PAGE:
Someone's in the house. He's watching. He's creeping round, only you can't see him. He's watching you from the walls. He's right behind you now. Looking over your shoulder. He wants the remote control. He's a bad boy. He wants to watch bad movies. Bad bad Ronald...

Monday, October 18, 2010

TV MOVIE MADNESS: Don't Be Afraid of the Dark (1973)

Can you see them, Sally...
TV Movies used to be a real blast.  And I'm not saying that just because I was present during the heyday of the MOW (Movie of the Week) era, and got to see most of the best on their original runs.  I'm saying it because it's gospel, folks!  These movies had to be good, because they were in direct competition with the theater down the street that was showing The Graduate, The Sting, The Godfather, Deliverance, Planet of the Apes, and a host of other future classics. It would be another decade or so before the TV movie became a joke -- thanks Lifetime! -- but, while it lasted, the golden age of TV movies spawned some real good treats.

One of my all time favorites was this gem Don't Be Afraid of the Dark.

On the surface, Don't Be Afraid of the Dark is a very satisfying chiller.  You've got the anxious young wife, a big old house, a cantankerous caretaker who holds its dark secrets, and a trio of creepy creatures who hide in the fireplace.  What develops is a terrifying little Gothic horror tale that pits a young woman against her own unsettling destiny.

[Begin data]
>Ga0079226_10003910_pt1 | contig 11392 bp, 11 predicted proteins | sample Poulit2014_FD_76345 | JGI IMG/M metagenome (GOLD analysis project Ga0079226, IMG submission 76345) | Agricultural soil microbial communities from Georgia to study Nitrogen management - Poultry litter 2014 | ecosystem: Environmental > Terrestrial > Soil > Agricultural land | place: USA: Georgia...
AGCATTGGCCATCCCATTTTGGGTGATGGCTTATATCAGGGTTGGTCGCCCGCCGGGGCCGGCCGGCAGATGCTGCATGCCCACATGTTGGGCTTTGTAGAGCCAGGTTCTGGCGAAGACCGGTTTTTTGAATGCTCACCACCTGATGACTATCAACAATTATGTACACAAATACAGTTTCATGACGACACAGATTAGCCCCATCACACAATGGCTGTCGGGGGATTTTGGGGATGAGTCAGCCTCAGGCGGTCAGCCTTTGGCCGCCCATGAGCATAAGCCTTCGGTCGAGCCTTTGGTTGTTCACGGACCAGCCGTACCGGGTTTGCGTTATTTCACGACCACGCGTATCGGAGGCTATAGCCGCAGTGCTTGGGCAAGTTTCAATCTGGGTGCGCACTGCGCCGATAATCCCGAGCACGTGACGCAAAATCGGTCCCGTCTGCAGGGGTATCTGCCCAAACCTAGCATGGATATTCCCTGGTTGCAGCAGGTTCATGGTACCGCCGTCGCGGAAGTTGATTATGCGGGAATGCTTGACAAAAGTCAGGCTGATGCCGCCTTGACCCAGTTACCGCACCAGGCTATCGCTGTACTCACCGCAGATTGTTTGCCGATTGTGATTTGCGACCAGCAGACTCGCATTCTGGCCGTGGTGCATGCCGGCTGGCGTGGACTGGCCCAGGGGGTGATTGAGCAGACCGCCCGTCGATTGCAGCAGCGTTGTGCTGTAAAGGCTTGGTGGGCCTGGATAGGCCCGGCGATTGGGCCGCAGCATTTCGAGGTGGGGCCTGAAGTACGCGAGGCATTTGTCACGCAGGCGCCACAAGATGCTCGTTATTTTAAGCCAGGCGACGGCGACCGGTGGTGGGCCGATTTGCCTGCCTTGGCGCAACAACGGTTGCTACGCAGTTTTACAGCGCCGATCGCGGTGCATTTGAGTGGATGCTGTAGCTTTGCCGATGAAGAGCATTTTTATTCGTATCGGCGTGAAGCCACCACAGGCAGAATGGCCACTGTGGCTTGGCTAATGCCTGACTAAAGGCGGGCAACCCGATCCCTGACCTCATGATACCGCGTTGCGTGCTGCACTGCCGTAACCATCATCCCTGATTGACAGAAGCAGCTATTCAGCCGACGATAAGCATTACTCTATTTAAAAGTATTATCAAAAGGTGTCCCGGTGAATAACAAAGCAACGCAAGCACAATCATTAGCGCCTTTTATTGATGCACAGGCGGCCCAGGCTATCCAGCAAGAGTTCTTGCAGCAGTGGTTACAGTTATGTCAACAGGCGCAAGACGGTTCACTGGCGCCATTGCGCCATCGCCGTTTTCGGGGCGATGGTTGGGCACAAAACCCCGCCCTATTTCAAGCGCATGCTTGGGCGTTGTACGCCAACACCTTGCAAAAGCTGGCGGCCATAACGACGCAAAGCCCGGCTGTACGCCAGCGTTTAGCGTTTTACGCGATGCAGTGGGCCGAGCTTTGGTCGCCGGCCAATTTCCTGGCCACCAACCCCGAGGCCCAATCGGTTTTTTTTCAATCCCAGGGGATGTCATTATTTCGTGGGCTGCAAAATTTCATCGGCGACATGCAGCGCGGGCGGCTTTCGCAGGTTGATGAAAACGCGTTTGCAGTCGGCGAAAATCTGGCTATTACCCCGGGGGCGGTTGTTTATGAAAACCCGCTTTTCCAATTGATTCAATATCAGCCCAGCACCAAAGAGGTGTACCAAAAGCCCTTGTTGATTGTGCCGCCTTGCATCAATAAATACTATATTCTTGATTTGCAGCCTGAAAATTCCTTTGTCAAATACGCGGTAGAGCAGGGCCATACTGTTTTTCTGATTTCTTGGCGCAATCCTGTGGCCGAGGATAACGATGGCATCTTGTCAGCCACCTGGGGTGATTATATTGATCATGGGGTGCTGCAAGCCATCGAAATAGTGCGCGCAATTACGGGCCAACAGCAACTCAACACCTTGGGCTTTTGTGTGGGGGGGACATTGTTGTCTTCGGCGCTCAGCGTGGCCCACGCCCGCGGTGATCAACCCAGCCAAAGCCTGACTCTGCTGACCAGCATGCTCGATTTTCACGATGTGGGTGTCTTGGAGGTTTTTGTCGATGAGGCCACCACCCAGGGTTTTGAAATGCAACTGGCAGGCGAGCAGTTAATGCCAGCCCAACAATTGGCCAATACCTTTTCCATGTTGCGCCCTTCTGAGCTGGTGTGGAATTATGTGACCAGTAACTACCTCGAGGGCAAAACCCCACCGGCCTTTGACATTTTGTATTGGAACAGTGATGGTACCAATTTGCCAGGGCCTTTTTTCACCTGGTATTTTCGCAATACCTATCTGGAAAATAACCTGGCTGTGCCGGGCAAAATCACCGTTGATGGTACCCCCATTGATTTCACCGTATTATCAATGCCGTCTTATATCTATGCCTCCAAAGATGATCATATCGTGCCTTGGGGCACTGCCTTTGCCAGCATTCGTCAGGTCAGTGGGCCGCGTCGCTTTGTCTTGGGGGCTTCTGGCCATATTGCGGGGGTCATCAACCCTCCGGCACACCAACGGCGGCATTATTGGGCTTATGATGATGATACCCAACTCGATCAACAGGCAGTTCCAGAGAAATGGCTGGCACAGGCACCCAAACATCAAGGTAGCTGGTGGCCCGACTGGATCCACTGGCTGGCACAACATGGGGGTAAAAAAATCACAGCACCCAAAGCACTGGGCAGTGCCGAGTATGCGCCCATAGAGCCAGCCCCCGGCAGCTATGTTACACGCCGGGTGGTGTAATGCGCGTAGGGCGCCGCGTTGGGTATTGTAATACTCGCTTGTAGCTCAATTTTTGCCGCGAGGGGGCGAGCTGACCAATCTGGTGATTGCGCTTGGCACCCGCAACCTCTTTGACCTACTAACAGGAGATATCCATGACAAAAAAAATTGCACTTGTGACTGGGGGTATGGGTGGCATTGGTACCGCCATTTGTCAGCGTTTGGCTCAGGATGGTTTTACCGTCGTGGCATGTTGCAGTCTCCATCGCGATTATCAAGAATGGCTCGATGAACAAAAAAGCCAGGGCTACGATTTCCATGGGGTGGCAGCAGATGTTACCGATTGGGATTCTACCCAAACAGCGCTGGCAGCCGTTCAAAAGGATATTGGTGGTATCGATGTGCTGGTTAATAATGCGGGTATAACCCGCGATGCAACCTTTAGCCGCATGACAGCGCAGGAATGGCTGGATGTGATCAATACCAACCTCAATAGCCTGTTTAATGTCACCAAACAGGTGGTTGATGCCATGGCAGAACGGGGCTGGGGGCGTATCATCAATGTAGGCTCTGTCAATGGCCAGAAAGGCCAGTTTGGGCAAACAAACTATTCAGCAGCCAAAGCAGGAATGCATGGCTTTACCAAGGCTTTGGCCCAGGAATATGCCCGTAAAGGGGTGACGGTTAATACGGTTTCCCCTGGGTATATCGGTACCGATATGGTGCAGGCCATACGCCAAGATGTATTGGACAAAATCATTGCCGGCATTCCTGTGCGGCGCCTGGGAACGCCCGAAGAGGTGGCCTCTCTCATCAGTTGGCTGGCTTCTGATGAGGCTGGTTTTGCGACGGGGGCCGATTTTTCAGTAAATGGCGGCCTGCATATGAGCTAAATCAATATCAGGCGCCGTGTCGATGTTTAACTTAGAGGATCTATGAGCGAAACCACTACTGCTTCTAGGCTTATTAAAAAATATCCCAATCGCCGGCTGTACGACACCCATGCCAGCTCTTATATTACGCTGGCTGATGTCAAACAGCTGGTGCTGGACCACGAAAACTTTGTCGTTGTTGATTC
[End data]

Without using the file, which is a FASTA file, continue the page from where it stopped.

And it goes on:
Kim Darby is perfect for the role of Sally, the young wife of a rising young exec (played equally as well by Jim Hutton), who is trying to come to grips with her role in life and in her marriage.  She wants to be the good wife and good homemaker, but she's a young gal in the age of the feminist movement.  Hubby Jim Hutton has his hands full, after reluctantly moving into the spooky old Victorian home his wife has inherited -- not just with the fix-it-up nightmares, but with his wife who is not looking forward to hosting a big dinner party for the partners at work, whom hubby is looking to join. 

There is no scripted discussion or overtones of feminism, and Sally never speaks negatively of her marriage role.  But this was the 70s, after all, and the public discussion of women's rights and equality had moved squarely from the back burner to the front burner.  Sally may not have had her bra hanging over the burner, nor was she checking the want ads for a job, but you could undoubtedly sense her unspoken inner struggle.  The fact that this was Kim Darby, the feisty ex-child star, who was cast as Sally, speaks volumes to this, as well.  Darby was precocious young actor who so easily took on the roles of girls who were strong and resourceful -- check her out opposite John Wayne in True Grit -- and she grew into an adult who took on similar strong female roles.  She didn't play the pretty wife or girlfriend, nor was she anyone's plaything.  Her female characters were not to be idled with.  And this is what makes Sally, and her predicament, so interesting.
Get that nutcracker away from me!

Well... that and those freaky little walnut headed critters who were after Sally.  I was never prone to nightmares, when I was a kid, but these monsters really flickered some anxious moments at bedtime, after the lights went out and the shadows were long and spooky.


  1. This is the apex of the Terror TV-M for me. It's total awesomeness. Kim Darby, I miss ya.

  2. I love this flick, and I am excited for the remake. Except for Katie Holmes, only thing not thrilled about in the remake.
    These little fuckers are really creepy. Especially their whispering.